• Chainsaw protective chaps: If you’re going to do a lot of this work, or just want to feel extra-safe, you may want to invest in a set of chaps. As we will be working a lot with our chainsaw in the future, we will probably buy a set of these ourselves.

How to Cut Down Trees

tree felling

Cutting down trees is fairly straight forward. Read this thorough guide to cutting down trees… no need to rewrite the entire thing! But in a nutshell:

  1. Decide the direction you’d like the tree to fall. Be aware of surroundings and make sure that you won’t be falling the tree on someone’s property, buildings, cars, people, pets, etc.
  2. Make a top cut into about 20-25% of the tree at a 60 degree angle.
  3. Make a horizontal undercut that meets the top cut.
  4. On the opposite side of the trunk, create a horizontal felling cut.
  5. Use a felling wedge as a lever to get the tree to begin to fall.
  6. Stand back or run if necessary!

Our Tree Felling Experience

As said prior, we decided to cut down two douglas fir trees on our first day. Here is an overview as to how each tree felling went.

Tree #1

Our first tree was located on the back side of our property on a hill (take a tour of our property here). This tree was fairly large, straight, and it looked like we should be able to easily fall it sideways. We didn’t want to fall it downhill at the risk of it snapping in half. We didn’t want to fall it uphill for fear it may become a missile down the hill. We made the top cut, undercut, and then as soon as we made the felling cut the tree began to fall. This happened within maybe three minutes… no felling wedge required!

Perfection! Look at all that sawdust!
Perfection! Look at all that sawdust!

It fell perfectly, although it did take off some branches from a young tamarack tree. (Jesse later hugged the Tamarack tree in appreciation.) We were able to mill some really great lumber from this tree, and we have a large clear butt section leftover to cut beams for timber framing.

Tree #2

This tree we decided to do second because it looked a little more tricky. The tree was not leaning the direction we wanted it to fall. It wasn’t crooked, but had a slightly bow in the lower trunk. In the direction of the lean were a couple of cars on the neighbor’s property. The risk of falling on the rigs next door was there, but we were pretty confident we could fall it where we wanted, the opposite direction from the lean.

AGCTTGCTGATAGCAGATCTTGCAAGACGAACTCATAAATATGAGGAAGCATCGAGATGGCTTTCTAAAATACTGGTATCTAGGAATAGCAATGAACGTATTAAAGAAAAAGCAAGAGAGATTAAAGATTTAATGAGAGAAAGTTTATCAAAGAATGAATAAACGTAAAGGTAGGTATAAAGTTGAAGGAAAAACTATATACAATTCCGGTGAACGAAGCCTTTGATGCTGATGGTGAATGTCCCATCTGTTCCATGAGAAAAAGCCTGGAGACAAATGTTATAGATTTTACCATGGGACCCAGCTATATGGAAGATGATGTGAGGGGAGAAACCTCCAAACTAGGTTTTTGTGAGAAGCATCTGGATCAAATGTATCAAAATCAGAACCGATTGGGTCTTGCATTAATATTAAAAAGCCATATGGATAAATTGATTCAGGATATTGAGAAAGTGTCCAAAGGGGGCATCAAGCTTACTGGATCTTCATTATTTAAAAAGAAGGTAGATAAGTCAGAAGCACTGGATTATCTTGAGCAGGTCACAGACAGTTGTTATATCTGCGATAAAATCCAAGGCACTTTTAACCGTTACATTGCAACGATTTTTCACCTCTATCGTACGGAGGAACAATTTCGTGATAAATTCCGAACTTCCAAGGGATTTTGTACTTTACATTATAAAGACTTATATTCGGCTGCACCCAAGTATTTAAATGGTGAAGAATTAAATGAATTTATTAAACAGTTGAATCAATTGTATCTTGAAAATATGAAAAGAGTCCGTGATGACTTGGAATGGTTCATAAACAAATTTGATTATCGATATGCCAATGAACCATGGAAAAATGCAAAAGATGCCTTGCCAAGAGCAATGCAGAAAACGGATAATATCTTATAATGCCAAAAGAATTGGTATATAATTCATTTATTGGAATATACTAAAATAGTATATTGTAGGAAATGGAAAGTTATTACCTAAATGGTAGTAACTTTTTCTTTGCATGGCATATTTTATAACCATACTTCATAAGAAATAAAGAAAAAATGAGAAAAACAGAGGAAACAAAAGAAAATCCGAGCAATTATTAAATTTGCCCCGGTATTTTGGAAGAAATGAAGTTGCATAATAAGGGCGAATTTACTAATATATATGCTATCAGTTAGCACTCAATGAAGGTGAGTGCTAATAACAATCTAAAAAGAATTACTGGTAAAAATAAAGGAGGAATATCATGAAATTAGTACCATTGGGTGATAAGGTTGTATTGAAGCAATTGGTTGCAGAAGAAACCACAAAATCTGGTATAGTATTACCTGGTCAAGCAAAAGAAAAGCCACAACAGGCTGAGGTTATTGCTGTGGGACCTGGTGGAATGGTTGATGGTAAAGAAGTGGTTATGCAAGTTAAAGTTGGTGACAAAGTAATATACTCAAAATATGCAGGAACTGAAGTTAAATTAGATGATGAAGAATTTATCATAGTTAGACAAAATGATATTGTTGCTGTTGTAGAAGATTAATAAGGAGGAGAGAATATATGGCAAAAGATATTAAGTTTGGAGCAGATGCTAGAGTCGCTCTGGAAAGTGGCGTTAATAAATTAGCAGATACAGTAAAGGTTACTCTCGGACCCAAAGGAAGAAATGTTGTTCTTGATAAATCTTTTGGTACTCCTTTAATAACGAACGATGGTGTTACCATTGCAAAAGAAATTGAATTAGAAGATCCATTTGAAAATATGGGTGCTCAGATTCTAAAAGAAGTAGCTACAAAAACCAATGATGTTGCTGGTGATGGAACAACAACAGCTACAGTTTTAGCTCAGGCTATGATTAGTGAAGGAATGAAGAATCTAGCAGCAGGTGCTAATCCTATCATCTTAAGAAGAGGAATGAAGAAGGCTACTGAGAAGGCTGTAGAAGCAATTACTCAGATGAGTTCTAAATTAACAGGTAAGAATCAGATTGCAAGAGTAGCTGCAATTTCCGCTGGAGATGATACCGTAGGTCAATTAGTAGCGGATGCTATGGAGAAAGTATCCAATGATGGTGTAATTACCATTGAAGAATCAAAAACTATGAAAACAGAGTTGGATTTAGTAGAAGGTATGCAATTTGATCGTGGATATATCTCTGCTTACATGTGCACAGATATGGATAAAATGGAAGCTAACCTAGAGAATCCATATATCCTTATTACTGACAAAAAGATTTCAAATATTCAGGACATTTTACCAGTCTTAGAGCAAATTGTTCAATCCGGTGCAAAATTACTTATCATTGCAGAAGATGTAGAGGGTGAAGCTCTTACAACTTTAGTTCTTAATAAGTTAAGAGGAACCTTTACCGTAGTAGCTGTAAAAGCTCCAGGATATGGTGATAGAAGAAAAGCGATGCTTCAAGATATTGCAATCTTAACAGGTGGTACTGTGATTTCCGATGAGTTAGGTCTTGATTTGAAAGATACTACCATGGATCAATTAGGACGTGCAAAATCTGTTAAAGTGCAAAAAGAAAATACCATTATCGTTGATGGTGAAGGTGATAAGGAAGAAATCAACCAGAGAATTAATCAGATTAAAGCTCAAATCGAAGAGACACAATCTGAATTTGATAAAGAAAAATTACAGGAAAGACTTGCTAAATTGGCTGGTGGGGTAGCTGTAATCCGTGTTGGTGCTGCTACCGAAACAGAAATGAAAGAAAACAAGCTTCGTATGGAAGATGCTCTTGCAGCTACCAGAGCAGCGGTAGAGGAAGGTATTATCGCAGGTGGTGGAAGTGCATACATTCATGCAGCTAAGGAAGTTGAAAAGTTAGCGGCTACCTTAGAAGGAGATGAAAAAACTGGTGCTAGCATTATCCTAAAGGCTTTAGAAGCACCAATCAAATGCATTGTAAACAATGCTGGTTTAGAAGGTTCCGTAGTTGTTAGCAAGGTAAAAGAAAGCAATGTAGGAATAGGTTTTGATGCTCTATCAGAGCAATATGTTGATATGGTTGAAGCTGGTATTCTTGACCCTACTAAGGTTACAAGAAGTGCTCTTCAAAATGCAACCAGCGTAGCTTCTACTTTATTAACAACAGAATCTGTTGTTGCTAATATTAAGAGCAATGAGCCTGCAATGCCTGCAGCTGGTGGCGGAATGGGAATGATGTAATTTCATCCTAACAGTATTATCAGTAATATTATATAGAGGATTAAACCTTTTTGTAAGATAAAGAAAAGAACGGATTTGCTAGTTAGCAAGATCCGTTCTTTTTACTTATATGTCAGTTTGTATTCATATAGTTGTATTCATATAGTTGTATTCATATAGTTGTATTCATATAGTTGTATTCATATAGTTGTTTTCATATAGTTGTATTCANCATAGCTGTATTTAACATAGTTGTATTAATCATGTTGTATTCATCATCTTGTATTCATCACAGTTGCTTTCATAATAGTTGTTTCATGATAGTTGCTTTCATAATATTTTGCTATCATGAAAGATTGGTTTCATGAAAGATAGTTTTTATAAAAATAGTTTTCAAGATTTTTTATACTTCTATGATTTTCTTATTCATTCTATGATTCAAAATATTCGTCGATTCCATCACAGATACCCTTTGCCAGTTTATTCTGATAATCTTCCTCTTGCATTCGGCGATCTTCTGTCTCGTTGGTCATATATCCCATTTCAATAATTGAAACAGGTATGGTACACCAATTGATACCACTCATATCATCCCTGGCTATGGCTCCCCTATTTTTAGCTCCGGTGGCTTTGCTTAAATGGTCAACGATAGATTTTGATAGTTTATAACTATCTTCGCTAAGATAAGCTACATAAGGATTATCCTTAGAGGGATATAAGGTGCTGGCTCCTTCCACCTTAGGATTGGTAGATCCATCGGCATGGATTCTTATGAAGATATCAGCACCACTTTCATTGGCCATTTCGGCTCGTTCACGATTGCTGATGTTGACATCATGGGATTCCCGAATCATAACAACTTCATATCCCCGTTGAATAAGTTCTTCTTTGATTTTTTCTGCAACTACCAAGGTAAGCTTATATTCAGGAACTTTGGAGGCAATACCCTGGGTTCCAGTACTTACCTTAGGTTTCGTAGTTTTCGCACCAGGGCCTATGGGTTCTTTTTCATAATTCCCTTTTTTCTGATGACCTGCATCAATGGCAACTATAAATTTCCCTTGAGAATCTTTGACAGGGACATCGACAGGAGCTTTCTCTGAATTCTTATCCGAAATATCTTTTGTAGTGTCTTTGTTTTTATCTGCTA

To the right we had a truck and to the left (out of photo) we had another vehicle. Not to worry, it looked like we could fall the tree the opposite direction. Or so we thought...
To the right we had a truck and to the left (out of photo) we had another vehicle. Not to worry, it looked like we could fall the tree the opposite direction. Or so we thought…

We began the felling the same way as the first tree, but when we made the felling cut, the tree pinched the chainsaw immediately! The tree was determined to go the WRONG direction! We used (4) 1,000lb ratchet straps and our tow chain to attempt to pull the tree in the right direction, although we thought it was a lost cause.

Using every tool we brought with us to encourage the tree to fall where we wanted it to.
Using every tool we brought with us to encourage the tree to fall where we wanted it to.

We met the neighbors in a hurry to see if their cars (broken down) were of value, or if they could help us move them. In the time it took to meet the neighbors, the tree started to cooperate and there was a bit of slack in the ratchet straps. Another friendly neighbor who heard all the sawing showed up suddenly and gave us a hand.  He was miraculously able to lift the chainsaw that was previously pinched. With some teamwork we were then able to tap in the felling wedges, crank on the ratchets and the tree fell beautifully. WHAT AN ADVENTURE!

Not only did the tree fall exactly where we wanted it to, but all of our ratchet strays stayed in-tact when we were sure they would be destroyed!
Not only did the tree fall exactly where we wanted it to, but all of our ratchet strays stayed in-tact when we were sure they would be destroyed!

Lessons Learned

While this isn’t my first time felling trees, it has been a long time since I’ve participated in this activity. After talking to some folks we realized that on tree #2 we made our top cut and undercut much too deep into the tree.  A more shallow cut would leave more trunk to hold the tree up allowing for a deeper felling cut before the saw pinched giving us room to wedge the tree over. Sadly we don’t have much footage of all this experience as safety was the highest priority.

Up Next: Milling Lumber